Bone Grafting in Plantation 

What is a Bone Graft?

Over time, jaw bone loss from missing teeth can make it difficult to place dental implants. Bone grafting offers a solution by replacing lost bone and stimulating new growth. This allows for proper implant placement and restores both function and aesthetics.

Consequences of Tooth and Jaw Bone Loss:

  1. Remaining teeth issues: Misalignment, drifting, loosening, and loss
  2. Collapsed facial profile
  3. Limited lip support
  4. Skin wrinkling around the mouth
  5. Distortion of facial features
  6. Jaw (TMJ) pain, facial pain, and headaches
  7. Difficulty speaking and communicating
  8. Inadequate nutrition due to chewing difficulties and pain
  9. Sinus expansion

Major Bone Grafting

Bone grafting repairs implant sites with insufficient bone from extractions, gum disease, or injuries. Bone can be sourced from a tissue bank or the patient’s own jaw, hip, or tibia. Sinus bone grafts address bone loss in the upper jaw. Special membranes aid in bone protection and regeneration, known as guided bone regeneration.

Using the patient’s blood in a graft unlocks its biological healing potential. Mixing blood into a graft improves healing in previously challenging areas.

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Reasons for Jaw Bone Loss and Deterioration:

  1. Tooth Extractions: Loss of natural teeth leads to jaw bone deterioration due to lack of stimulation.
  2. Periodontal Disease: Infections gradually destroy tooth support structures, leading to bone loss.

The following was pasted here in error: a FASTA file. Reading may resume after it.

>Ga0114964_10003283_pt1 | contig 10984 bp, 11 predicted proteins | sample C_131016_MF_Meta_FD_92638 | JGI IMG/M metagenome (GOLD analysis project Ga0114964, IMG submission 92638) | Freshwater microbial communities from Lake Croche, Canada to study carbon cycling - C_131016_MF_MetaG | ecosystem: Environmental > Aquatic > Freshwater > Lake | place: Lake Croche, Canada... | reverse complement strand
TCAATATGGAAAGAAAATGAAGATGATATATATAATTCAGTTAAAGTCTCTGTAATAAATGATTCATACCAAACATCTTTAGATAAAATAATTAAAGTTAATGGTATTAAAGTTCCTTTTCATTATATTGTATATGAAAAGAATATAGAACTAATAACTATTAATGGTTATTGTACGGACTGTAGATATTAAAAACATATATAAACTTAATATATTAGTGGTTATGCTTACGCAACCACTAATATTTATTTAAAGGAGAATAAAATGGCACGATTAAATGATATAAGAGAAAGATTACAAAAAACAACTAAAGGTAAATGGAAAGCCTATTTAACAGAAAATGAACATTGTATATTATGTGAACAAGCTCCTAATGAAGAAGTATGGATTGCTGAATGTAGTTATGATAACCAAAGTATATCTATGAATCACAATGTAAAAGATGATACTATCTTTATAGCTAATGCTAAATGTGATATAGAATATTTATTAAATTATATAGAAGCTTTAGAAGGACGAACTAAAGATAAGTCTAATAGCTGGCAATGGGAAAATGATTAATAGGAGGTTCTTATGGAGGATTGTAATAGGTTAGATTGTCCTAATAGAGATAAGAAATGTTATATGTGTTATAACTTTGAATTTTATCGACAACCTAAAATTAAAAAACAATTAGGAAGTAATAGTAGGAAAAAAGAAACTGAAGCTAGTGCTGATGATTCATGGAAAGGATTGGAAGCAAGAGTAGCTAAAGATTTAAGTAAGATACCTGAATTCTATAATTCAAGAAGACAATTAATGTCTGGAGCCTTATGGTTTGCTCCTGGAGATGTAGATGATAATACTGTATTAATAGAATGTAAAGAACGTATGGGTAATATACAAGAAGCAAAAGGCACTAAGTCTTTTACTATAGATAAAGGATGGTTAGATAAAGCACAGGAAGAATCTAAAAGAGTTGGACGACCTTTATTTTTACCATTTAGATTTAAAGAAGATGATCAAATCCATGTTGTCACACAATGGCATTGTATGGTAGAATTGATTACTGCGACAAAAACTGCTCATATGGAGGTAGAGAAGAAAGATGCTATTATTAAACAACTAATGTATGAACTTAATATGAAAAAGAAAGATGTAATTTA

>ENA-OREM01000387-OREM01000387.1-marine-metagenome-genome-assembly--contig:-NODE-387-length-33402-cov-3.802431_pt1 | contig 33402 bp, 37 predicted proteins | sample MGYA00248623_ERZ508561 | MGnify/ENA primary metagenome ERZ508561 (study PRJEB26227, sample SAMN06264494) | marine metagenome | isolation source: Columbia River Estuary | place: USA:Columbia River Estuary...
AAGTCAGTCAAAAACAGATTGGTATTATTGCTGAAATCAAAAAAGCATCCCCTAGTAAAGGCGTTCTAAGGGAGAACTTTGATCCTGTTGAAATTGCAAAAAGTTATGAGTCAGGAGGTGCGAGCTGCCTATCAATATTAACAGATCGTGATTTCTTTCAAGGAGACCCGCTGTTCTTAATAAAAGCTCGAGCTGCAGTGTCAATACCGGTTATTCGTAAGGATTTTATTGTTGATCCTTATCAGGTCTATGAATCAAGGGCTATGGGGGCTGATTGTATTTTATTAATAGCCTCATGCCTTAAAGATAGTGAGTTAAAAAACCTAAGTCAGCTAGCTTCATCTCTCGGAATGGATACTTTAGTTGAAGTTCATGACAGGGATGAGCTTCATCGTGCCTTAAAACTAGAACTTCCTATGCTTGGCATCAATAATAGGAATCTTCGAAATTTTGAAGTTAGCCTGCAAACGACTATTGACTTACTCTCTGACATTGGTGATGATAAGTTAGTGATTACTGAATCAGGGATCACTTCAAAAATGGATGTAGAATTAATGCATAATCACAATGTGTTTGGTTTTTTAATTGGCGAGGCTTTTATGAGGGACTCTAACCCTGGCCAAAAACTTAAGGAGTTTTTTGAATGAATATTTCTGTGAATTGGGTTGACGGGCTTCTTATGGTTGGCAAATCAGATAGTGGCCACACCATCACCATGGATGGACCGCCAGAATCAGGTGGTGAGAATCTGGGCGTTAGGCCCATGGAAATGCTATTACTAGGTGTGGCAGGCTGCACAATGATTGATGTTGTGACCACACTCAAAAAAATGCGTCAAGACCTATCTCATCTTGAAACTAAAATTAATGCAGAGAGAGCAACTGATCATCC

3. Dentures/Bridgework: Unanchored dentures and bridges can cause bone resorption over time.
  4. Facial Trauma: Injuries like knocked-out teeth or jaw fractures can result in bone loss.
  5. Misalignment: Teeth misalignment and unopposed teeth can lead to bone deterioration.
  6. Sinus Deficiencies: Removal of upper molars can cause sinus expansion, resulting in insufficient bone for implants.

Types of Bone Grafts:

  1. Autogenous Bone Grafts: Made from your own bone, harvested from various body parts. Contains living elements that enhance bone growth but requires a second procedure.

  2. Allogenic Bone: Dead bone from a cadaver, acts as a scaffold for surrounding bone growth. No need for a second procedure but may have slower regeneration.

  3. Xenogenic Bone: Derived from another species, processed to avoid rejection. Also acts as a scaffold but may have slower regeneration.

PRP (Platelet Rich Plasma): Enhances bone growth by using the patient’s own blood components mixed with bone grafts to maximize regeneration.